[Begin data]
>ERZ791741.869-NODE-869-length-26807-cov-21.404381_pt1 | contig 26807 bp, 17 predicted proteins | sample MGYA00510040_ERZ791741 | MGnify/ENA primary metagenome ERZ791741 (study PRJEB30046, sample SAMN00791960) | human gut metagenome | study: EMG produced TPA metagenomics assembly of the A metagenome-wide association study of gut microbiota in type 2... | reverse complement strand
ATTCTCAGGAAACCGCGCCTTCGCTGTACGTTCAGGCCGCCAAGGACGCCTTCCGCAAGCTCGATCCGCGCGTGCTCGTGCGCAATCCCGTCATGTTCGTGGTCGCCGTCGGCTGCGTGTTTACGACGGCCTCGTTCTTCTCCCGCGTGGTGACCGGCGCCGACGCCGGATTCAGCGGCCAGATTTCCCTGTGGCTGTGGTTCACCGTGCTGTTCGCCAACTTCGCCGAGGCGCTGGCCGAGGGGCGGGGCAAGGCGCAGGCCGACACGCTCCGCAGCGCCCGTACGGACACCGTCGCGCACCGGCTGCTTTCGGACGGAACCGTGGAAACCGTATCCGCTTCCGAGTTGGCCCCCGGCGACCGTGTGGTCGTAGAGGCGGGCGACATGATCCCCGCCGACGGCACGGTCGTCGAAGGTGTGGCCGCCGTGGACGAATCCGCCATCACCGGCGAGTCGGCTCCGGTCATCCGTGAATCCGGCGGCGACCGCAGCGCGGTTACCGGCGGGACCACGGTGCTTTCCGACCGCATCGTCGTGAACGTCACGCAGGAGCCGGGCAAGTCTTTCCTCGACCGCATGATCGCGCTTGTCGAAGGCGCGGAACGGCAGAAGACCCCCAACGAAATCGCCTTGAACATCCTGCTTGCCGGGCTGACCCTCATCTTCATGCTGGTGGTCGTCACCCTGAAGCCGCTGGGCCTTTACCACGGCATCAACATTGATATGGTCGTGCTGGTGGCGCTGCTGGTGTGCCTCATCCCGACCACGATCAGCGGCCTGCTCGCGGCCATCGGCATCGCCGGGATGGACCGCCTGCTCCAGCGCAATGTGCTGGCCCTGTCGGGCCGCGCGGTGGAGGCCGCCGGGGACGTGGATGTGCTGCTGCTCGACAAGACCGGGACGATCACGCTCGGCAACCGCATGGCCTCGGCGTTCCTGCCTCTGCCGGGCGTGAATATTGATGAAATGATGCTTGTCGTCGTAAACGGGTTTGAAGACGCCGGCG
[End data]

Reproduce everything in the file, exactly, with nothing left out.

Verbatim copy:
>ERZ791741.869-NODE-869-length-26807-cov-21.404381_pt1 | contig 26807 bp, 17 predicted proteins | sample MGYA00510040_ERZ791741 | MGnify/ENA primary metagenome ERZ791741 (study PRJEB30046, sample SAMN00791960) | human gut metagenome | study: EMG produced TPA metagenomics assembly of the A metagenome-wide association study of gut microbiota in type 2... | reverse complement strand
ATTCTCAGGAAACCGCGCCTTCGCTGTACGTTCAGGCCGCCAAGGACGCCTTCCGCAAGCTCGATCCGCGCGTGCTCGTGCGCAATCCCGTCATGTTCGTGGTCGCCGTCGGCTGCGTGTTTACGACGGCCTCGTTCTTCTCCCGCGTGGTGACCGGCGCCGACGCCGGATTCAGCGGCCAGATTTCCCTGTGGCTGTGGTTCACCGTGCTGTTCGCCAACTTCGCCGAGGCGCTGGCCGAGGGGCGGGGCAAGGCGCAGGCCGACACGCTCCGCAGCGCCCGTACGGACACCGTCGCGCACCGGCTGCTTTCGGACGGAACCGTGGAAACCGTATCCGCTTCCGAGTTGGCCCCCGGCGACCGTGTGGTCGTAGAGGCGGGCGACATGATCCCCGCCGACGGCACGGTCGTCGAAGGTGTGGCCGCCGTGGACGAATCCGCCATCACCGGCGAGTCGGCTCCGGTCATCCGTGAATCCGGCGGCGACCGCAGCGCGGTTACCGGCGGGACCACGGTGCTTTCCGACCGCATCGTCGTGAACGTCACGCAGGAGCCGGGCAAGTCTTTCCTCGACCGCATGATCGCGCTTGTCGAAGGCGCGGAACGGCAGAAGACCCCCAACGAAATCGCCTTGAACATCCTGCTTGCCGGGCTGACCCTCATCTTCATGCTGGTGGTCGTCACCCTGAAGCCGCTGGGCCTTTACCACGGCATCAACATTGATATGGTCGTGCTGGTGGCGCTGCTGGTGTGCCTCATCCCGACCACGATCAGCGGCCTGCTCGCGGCCATCGGCATCGCCGGGATGGACCGCCTGCTCCAGCGCAATGTGCTGGCCCTGTCGGGCCGCGCGGTGGAGGCCGCCGGGGACGTGGATGTGCTGCTGCTCGACAAGACCGGGACGATCACGCTCGGCAACCGCATGGCCTCGGCGTTCCTGCCTCTGCCGGGCGTGAATATTGATGAAATGATGCTTGTCGTCGTAAACGGGTTTGAAGACGCCGGCG